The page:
Qatar’s economy has managed to weather the diplomatic and trade boycott by four Arab nations thanks to a solid financial buffer and sound macroeconomic policies, the International Monetary Fund has said. “Growth performance remains resilient,” the IMF said in a May 30 report, nearly a full year after the sanctions went into effect. “The direct economic and financial impact of the diplomatic rift between Qatar and some countries in the region has been manageable.” On June 5 last year, Saudi Arabia, the UAE, Bahrain and Egypt severed diplomatic and transport links with Qatar. Mediation efforts by Kuwait and others have failed to resolve the dispute.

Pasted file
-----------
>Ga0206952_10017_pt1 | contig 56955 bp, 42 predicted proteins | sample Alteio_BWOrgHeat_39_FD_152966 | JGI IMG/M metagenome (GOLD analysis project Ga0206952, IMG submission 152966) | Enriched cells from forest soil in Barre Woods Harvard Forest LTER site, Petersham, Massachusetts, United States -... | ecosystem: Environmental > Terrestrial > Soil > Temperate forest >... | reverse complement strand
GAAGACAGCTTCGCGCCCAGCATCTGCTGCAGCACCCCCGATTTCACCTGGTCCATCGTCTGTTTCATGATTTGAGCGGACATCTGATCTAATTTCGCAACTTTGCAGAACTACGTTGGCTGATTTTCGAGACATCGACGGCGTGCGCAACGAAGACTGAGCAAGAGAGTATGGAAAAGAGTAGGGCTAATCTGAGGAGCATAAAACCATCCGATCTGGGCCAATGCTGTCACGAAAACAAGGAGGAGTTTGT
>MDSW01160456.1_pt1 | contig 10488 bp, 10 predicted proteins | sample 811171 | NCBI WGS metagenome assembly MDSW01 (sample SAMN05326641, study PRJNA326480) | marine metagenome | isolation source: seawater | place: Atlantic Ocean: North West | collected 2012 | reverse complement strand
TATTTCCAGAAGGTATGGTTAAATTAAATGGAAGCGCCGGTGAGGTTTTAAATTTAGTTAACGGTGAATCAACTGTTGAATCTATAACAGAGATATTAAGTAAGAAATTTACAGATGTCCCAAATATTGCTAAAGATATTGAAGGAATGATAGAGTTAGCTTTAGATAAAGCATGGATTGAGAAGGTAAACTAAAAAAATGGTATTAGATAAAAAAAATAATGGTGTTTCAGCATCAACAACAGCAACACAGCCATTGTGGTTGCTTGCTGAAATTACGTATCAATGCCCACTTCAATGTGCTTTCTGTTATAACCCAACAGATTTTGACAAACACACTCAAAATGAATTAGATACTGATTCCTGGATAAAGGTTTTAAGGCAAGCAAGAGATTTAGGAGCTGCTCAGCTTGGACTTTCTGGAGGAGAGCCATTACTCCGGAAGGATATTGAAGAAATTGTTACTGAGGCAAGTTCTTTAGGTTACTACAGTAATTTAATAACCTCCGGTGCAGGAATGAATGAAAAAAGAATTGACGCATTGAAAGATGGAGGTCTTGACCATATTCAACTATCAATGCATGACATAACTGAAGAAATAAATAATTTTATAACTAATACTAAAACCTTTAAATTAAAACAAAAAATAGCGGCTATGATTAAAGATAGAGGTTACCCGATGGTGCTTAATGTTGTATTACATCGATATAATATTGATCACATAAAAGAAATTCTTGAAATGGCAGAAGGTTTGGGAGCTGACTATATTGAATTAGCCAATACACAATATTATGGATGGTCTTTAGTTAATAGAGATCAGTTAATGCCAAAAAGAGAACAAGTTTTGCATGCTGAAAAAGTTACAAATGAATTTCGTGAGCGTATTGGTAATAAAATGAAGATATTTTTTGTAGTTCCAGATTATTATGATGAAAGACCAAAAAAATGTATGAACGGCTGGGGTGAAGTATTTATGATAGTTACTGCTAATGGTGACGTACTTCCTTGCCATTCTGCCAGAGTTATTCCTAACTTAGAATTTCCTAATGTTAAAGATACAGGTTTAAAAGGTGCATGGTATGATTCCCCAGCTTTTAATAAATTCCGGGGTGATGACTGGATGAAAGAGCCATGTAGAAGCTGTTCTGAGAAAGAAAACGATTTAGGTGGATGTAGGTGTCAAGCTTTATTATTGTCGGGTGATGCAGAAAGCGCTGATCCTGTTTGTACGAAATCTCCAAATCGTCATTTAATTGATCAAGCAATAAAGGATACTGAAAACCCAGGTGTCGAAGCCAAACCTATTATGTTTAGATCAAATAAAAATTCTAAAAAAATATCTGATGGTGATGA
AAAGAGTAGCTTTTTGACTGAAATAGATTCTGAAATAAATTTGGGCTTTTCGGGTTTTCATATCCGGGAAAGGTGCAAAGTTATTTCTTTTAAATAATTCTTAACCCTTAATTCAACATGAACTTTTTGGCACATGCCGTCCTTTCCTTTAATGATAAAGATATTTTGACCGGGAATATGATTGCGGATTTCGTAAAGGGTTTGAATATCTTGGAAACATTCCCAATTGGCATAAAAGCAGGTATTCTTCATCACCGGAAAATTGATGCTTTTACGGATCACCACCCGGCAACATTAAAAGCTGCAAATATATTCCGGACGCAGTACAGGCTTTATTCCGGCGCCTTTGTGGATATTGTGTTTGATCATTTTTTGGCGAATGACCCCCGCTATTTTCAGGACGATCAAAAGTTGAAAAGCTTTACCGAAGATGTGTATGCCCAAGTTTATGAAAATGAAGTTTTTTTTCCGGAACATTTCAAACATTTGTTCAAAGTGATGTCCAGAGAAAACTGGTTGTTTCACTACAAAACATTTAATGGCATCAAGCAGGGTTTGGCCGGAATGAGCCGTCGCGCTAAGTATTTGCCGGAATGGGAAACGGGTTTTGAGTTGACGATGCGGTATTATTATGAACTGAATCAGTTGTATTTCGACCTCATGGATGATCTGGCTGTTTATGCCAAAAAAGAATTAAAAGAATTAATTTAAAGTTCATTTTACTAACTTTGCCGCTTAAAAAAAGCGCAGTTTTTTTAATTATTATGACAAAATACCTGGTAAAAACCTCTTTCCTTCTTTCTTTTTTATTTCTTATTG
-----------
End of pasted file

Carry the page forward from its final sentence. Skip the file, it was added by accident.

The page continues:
This year, Qatar’s economy is expected to grow 2.6%. That’s up from 2.1% in 2017, when it was weighed down by cost-cutting and a self-imposed moratorium on new projects in the North Oil Field, the IMF said. Now, Qatar needs to “entrench fiscal consolidation, maintain financial stability and deepen structural reforms to facilitate private-sector led growth and job creation,” it said. Qatar’s inflation is set to peak at 3.9% in 2018 as the country plans to impose a value-added tax in the second half of 2018. Fiscal deficit is estimated to have narrowed to about 6% of GDP in 2017 versus 9.2% in 2016, the IMF said. Qatar’s public debt remains sustainable, estimated at 54% of GDP at end of 2017.
Sources and photo-credits: Gulf Times